Software compressor or Hardware compressor??

Discussion in 'Compressors / Limiters (analog)' started by swanmusic, Aug 15, 2005.

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  1. swanmusic

    swanmusic Guest

    I was using the Reason 3.0 Mastering suite last night and I must tell you guys that it is amazing!! I don't know if you really need a hardware compressor. I know Reason can't do audio but you can always export a file from a program like Cubase as an audio file and then load it into the Reason sampler and then use the compressor (or M-class mastering suite). Also the software reverbs are awesome. How do you guys compare software with hardware stuff?
  2. iznogood

    iznogood Member

    Feb 9, 2004
    i'm happy that you're amazed by the results....

    but i must say that i'm appalled that they call it a " mastering suite"

    this has nothing to do with mastering..... and can in no way be compared to real mastering with hardware (or plugins)

    mastering consists of great monitoring/great hardware/a great engineer/and an occasional plugin.....

    to give people the notion that this has anything to do with mastering is just marketing hype.... and imo an immoral way to cheat people out of their money....

    it is just more or less great plugins that can make people's more or less great mixes sound a little louder and "cd-like"

    and as so it is fine..... but if anyone here is serious about anything they do they should keep their money..... then concentrate on making good music and have a mastering engineer do a proper mastering...

    there is a reason that reason costs about a fifth of a good mastering compressor....

    this notion that just because one can program a bassdrum on all quaternotes they are mix and mastering engineers..... and record companies..... is just.......... arrrghhh!!
  3. jamiey

    jamiey Guest

    So you load your 196kHz/24-bit stereo wave file into a sampler then hit a note on a keyboard or program it to play in the first measure... so how do you preview something in the middle of a track? There is not trigger to sound the note, how does this works? I really want to buy Reason so I can get rid of handfull of expensive hardware gear.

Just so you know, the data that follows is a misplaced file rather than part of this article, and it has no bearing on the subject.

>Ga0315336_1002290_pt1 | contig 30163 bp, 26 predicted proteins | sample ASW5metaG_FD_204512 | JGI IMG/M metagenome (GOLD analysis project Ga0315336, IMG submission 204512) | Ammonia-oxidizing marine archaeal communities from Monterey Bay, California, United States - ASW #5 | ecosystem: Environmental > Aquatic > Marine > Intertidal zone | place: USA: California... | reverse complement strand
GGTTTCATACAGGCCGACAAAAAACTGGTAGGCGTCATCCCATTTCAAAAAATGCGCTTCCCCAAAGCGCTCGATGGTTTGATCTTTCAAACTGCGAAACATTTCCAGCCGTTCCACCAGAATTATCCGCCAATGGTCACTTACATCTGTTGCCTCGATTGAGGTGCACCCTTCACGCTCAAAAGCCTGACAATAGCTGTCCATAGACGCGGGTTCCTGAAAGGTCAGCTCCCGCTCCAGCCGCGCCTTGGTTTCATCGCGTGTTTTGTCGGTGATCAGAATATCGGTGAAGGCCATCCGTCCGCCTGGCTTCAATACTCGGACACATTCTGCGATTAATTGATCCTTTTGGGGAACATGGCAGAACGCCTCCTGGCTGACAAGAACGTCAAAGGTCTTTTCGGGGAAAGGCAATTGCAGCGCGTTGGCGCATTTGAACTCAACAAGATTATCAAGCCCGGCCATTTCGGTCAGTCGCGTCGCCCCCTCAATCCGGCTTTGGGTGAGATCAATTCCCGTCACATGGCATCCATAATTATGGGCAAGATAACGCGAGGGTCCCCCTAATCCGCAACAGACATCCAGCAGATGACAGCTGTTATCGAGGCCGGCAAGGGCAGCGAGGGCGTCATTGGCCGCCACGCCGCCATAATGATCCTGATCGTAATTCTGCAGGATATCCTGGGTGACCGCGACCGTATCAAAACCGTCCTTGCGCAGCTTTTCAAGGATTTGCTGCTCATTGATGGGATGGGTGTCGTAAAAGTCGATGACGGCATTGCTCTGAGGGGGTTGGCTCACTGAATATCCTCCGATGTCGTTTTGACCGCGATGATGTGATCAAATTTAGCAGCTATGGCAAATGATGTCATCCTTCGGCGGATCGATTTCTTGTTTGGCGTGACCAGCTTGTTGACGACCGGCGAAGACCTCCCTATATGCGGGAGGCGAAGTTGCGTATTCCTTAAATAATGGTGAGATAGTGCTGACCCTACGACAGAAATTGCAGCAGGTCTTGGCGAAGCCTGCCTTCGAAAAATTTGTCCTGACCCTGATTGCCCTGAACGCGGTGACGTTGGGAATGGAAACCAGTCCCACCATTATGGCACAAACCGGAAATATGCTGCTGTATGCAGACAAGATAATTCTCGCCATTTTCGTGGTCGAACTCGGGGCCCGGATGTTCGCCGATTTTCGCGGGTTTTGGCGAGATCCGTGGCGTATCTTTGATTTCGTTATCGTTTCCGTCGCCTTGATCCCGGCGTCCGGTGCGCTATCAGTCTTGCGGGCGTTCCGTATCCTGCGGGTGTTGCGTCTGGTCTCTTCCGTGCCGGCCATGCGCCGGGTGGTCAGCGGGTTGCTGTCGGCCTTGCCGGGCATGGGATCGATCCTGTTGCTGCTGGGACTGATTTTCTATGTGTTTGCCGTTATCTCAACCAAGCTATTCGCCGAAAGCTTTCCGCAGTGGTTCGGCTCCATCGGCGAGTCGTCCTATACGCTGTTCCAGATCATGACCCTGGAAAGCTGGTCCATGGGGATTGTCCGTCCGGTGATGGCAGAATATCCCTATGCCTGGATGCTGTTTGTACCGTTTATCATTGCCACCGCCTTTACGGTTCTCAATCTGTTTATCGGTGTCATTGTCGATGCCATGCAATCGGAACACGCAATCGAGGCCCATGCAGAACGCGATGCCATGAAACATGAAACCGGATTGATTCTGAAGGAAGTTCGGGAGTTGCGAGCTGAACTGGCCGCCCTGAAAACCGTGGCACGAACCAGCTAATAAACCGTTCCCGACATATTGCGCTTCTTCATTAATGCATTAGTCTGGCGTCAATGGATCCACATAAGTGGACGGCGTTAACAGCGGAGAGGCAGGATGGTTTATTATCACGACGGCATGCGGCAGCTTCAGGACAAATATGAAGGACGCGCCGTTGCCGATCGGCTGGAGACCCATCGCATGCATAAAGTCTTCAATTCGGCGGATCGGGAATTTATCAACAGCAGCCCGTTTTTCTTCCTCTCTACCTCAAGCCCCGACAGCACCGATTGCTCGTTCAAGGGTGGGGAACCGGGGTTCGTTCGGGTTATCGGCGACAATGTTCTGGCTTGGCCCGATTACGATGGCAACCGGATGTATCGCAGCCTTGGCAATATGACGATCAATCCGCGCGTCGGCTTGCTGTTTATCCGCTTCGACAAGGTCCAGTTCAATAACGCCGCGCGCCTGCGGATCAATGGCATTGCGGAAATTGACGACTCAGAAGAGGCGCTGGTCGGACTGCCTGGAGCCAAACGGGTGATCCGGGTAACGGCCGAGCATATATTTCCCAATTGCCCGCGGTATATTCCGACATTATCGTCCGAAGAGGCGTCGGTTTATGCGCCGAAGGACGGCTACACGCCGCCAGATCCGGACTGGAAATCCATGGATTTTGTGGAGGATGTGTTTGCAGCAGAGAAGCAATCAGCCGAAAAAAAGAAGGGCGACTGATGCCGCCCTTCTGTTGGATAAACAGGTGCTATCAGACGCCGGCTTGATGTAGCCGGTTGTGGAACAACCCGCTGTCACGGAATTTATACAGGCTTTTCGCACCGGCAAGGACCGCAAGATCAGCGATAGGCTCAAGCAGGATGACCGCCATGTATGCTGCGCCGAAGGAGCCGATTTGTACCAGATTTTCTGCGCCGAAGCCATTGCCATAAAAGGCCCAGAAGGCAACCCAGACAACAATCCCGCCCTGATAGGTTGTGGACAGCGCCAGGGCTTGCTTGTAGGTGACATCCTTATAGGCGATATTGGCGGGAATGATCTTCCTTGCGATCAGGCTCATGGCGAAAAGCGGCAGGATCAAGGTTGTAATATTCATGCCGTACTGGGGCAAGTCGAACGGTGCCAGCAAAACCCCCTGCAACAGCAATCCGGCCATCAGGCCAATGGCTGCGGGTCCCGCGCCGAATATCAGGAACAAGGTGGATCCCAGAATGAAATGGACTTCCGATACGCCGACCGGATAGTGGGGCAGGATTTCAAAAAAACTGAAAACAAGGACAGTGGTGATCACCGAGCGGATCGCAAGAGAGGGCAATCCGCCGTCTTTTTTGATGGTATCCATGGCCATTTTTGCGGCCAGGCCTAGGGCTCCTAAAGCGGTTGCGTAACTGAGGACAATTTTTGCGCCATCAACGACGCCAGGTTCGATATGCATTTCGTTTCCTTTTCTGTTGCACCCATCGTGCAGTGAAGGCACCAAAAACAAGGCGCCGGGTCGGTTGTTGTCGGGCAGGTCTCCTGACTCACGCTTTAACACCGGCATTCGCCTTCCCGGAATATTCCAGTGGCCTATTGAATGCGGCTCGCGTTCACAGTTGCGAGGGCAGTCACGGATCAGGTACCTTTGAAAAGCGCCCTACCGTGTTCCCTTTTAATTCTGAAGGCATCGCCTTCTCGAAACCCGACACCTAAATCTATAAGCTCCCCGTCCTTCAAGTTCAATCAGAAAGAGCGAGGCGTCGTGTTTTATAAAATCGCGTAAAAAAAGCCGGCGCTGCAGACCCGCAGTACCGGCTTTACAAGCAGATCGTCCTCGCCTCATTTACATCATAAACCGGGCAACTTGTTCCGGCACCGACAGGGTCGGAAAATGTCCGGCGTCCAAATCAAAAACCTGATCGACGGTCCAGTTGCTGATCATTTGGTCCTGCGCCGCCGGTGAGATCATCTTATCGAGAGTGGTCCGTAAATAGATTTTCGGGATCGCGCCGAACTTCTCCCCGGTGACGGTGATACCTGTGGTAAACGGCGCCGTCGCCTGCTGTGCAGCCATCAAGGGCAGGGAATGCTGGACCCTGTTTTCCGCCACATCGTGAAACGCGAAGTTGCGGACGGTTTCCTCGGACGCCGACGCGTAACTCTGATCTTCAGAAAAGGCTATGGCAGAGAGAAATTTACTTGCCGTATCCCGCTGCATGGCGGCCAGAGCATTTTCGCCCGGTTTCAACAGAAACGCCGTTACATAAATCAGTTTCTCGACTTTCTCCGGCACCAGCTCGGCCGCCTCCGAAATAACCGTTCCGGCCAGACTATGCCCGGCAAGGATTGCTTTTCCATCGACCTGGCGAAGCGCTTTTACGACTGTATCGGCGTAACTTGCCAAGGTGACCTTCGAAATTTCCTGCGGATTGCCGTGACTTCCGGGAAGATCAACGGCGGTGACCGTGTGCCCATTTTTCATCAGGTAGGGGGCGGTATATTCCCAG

4. jamiey

    jamiey Guest

    Man, get a clue, you can read product descriptions, right? You know, Fisher Price makes mountain bikes, and they absolutely rock. Understand the connection I'm making here?
  5. frob

    frob Well-Known Member

    Apr 23, 2004
    if you have cubase then just REwire it. but still i dont think that reasone sound better then cubase in any way.
  6. iznogood

    iznogood Member

    Feb 9, 2004
    of course i can......

    but obviously some peolpe can't....

    to use your analogies the guy who started this thread WAS comparing fisher price to cannondale!! (imho)
  7. jamiey

    jamiey Guest

    Well, it's obvious to me that the original poster has no idea what the more expensive gear sounds like. He made no claims that it replaces professional mastering engineers or houses, and I don't think he was trying to. Just say that the software nowhere near compares to hardware and leave it at that, leave all the bubbling complaining and grumpiness "immoral" $*^t out of it, because I'm sure he doesn't not gain anything from that other then maybe feeling as though his post was disrespectful in some way. I completely understand you but it's just a silly little toy with some fancy graphics, nothing to get all hot and bothered about.
  8. jamiey

    jamiey Guest

    I should probably add that I too find it irritating to hear people praise software like Reason, and that I generally like to play devils advocate and/or give people the benifit of the doubt. No harm intended at all :wink:
  9. jamiey

    jamiey Guest

    I'm also bored and need to get a life, so don't worry about making me feel like an asshole (not to say you are trying) I have problems and maybe Reason is my solution, I won't know until I try. Actually, I have a good hunch it will suck pretty badly, god, what's wronge with me, I'm so angsty today.